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Thread: Off Ice Jumps

  1. #1
    Rinkside
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    Lightbulb Off Ice Jumps

    Hi there~ Can anyone teach me how to do off ice jumps? Basically, I cannot get more than one rotation.
    What do you actually think of when you do the jumps? Do you focus on the rotations or the heights?
    When I jump up and start to rotate my body, I fall to the side like it's jump "out" instead of a spin.
    And as I saw in the Youtube videos, when people do the salchow jump, they have their legs crossed.
    I am a ClockWise skater, so when I swing my right leg after a left outside 3-turn, do I cross my right leg in front?
    Thanks A Lot...

  2. #2
    Wicked Yankee Girl dorispulaski's Avatar
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    Lora, I hope someone will answer soon. This is the correct forum for a question like this, rather than in The Edge. Welcome!

  3. #3
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    Quote Originally Posted by Lora Black View Post
    Hi there~ Can anyone teach me how to do off ice jumps? Basically, I cannot get more than one rotation.
    What do you actually think of when you do the jumps? Do you focus on the rotations or the heights?
    When I jump up and start to rotate my body, I fall to the side like it's jump "out" instead of a spin.
    And as I saw in the Youtube videos, when people do the salchow jump, they have their legs crossed.
    I am a ClockWise skater, so when I swing my right leg after a left outside 3-turn, do I cross my right leg in front?
    Thanks A Lot...
    I'm not sure what you mean by left outside 3-turn, as that would be a salchow entrance for a skater who jumps counter-clockwise (like Kim) and not clockwise (like Kostner).

    As far as doing off-ice jumps, you should focus on springing off your foot for height. If you get the height, then the rotation will follow and a) you won't need to rely on fast rotation to get your jumps around, b) you can progress to harder jumps when you've got height on your lower level jumps, c) you'll get less under-rotations. Practice waltz jumps, single salchows and single loops to develop strength in your legs. Do repetitions of where you stand on your landing foot, and then have your other foot (free leg) crossed in front and then swing out (like how you land a jump), and then cross it in front again, and swing it out, and repeat. This will get you used to "checking" your free leg when you land.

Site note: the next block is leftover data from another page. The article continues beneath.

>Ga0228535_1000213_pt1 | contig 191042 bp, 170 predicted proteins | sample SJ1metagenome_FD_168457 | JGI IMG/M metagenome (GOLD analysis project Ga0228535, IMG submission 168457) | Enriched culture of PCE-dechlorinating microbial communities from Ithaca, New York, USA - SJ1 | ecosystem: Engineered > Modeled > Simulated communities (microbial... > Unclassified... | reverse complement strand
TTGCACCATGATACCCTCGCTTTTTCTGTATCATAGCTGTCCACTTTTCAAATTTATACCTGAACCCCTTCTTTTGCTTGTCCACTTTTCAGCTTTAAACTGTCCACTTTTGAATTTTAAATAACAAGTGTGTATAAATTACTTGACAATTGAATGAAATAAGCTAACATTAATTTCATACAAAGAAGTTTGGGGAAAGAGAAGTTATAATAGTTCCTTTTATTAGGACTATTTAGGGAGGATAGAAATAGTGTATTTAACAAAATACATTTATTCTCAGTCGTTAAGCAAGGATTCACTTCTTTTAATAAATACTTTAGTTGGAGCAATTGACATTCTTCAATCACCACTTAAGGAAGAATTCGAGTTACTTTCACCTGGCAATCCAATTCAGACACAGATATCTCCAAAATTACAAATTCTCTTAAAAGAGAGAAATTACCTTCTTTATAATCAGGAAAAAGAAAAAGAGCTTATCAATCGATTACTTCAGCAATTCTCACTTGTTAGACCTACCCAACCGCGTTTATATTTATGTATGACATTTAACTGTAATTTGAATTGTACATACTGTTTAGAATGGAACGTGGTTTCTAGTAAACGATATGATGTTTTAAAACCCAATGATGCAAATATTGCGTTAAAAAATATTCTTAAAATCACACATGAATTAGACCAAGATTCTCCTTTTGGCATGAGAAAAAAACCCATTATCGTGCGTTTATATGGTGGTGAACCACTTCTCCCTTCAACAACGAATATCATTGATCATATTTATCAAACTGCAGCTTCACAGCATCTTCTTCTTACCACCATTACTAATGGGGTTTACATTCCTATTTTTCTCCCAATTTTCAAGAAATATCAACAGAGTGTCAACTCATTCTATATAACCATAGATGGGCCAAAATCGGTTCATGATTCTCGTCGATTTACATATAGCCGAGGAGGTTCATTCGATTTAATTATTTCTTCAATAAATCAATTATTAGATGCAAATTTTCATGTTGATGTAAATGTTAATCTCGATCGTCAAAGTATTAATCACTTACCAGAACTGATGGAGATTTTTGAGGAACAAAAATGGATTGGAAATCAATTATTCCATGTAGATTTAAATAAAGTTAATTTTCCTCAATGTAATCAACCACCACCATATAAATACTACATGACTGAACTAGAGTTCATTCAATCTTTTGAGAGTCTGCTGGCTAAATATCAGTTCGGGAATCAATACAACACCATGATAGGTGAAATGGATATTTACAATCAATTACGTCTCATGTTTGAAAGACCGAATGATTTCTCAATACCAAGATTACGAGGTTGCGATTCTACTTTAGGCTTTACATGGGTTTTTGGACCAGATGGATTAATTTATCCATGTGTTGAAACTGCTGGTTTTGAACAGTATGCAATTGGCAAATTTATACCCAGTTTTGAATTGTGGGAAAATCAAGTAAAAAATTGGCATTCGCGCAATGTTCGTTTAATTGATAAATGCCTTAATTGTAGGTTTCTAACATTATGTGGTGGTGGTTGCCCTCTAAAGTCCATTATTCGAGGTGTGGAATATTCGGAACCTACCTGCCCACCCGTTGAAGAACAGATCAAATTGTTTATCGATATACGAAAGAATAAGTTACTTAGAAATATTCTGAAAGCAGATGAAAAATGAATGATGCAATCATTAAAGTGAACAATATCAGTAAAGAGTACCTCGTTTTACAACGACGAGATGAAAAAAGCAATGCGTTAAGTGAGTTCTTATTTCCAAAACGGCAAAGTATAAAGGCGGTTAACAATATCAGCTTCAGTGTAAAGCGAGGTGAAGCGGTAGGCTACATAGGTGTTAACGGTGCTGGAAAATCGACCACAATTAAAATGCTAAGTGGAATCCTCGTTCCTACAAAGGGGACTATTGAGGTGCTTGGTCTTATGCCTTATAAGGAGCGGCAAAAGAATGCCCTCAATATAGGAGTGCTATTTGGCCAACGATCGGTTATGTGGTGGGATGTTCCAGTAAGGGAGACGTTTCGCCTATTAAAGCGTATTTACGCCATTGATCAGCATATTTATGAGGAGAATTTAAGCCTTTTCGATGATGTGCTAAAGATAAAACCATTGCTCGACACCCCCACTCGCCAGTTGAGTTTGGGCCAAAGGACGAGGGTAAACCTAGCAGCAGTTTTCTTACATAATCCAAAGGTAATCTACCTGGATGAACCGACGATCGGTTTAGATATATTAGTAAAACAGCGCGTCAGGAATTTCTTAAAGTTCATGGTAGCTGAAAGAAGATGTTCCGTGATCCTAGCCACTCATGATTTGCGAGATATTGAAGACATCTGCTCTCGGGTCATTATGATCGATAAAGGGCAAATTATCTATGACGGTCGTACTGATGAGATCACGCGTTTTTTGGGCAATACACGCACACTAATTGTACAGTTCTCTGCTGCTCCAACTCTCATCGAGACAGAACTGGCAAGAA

My suggestion is practice your singles but keep your upper body as strong as possible. Do not drop your shoulders. The way you get doubles is by getting strong single jumps.

    As for landings, trying to do a single jump and hold the landing for 3 seconds. This is really important for developing stable landings and reducing the chance of "bailing" on the landing by stepping out or falling. As with your on ice jumps, also make sure to use your arms. Your single jumps should feel "big", and like you're jumping and not just stepping.

    One more thing, if you have a smooth floor, put on socks and practice backspins to get used to the air position in your jumps (practice jumps on the floor without socks as you'll be able to get more traction with bare feet and avoid slipping). If you find you can't backspin, that means you're not controlling your upper body and "keeping it strong" as much as you need to.

  4. #4
    Rinkside
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    Quote Originally Posted by dorispulaski View Post
    Lora, I hope someone will answer soon. This is the correct forum for a question like this, rather than in The Edge. Welcome!
    Thank you...I am new to the forum

  5. #5
    Rinkside
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    Thank you so much I will practise the landing~
    And that was a typo, I am a counter-clockwise skater.
    Should my free leg be crossed in front or at the back after I swing it up?
    And I heard that the hips should be used instead of the shoulders for rotations, is that true?

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